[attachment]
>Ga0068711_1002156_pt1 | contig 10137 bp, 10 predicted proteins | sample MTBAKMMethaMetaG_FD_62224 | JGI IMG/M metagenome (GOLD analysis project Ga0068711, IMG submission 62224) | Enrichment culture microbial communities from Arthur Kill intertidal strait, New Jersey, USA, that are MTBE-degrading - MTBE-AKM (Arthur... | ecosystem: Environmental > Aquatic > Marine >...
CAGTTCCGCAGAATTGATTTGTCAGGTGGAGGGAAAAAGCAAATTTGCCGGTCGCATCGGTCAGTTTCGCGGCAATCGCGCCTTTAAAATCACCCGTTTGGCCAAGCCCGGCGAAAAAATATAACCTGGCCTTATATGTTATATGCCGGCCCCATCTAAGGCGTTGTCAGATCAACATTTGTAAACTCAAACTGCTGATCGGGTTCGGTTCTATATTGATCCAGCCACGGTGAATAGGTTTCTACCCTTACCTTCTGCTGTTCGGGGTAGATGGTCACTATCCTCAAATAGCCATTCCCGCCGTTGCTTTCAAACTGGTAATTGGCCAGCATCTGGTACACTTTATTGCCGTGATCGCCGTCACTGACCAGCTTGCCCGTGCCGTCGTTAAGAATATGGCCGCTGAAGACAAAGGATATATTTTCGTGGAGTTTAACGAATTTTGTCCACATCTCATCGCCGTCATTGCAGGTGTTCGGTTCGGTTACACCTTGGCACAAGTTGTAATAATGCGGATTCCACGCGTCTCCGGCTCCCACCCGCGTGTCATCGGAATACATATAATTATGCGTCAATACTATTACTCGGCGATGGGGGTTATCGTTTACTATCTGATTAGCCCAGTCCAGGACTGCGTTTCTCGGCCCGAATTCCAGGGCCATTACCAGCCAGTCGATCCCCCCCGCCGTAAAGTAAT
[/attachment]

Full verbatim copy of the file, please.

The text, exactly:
>Ga0068711_1002156_pt1 | contig 10137 bp, 10 predicted proteins | sample MTBAKMMethaMetaG_FD_62224 | JGI IMG/M metagenome (GOLD analysis project Ga0068711, IMG submission 62224) | Enrichment culture microbial communities from Arthur Kill intertidal strait, New Jersey, USA, that are MTBE-degrading - MTBE-AKM (Arthur... | ecosystem: Environmental > Aquatic > Marine >...
CAGTTCCGCAGAATTGATTTGTCAGGTGGAGGGAAAAAGCAAATTTGCCGGTCGCATCGGTCAGTTTCGCGGCAATCGCGCCTTTAAAATCACCCGTTTGGCCAAGCCCGGCGAAAAAATATAACCTGGCCTTATATGTTATATGCCGGCCCCATCTAAGGCGTTGTCAGATCAACATTTGTAAACTCAAACTGCTGATCGGGTTCGGTTCTATATTGATCCAGCCACGGTGAATAGGTTTCTACCCTTACCTTCTGCTGTTCGGGGTAGATGGTCACTATCCTCAAATAGCCATTCCCGCCGTTGCTTTCAAACTGGTAATTGGCCAGCATCTGGTACACTTTATTGCCGTGATCGCCGTCACTGACCAGCTTGCCCGTGCCGTCGTTAAGAATATGGCCGCTGAAGACAAAGGATATATTTTCGTGGAGTTTAACGAATTTTGTCCACATCTCATCGCCGTCATTGCAGGTGTTCGGTTCGGTTACACCTTGGCACAAGTTGTAATAATGCGGATTCCACGCGTCTCCGGCTCCCACCCGCGTGTCATCGGAATACATATAATTATGCGTCAATACTATTACTCGGCGATGGGGGTTATCGTTTACTATCTGATTAGCCCAGTCCAGGACTGCGTTTCTCGGCCCGAATTCCAGGGCCATTACCAGCCAGTCGATCCCCCCCGCCGTAAAGTAAT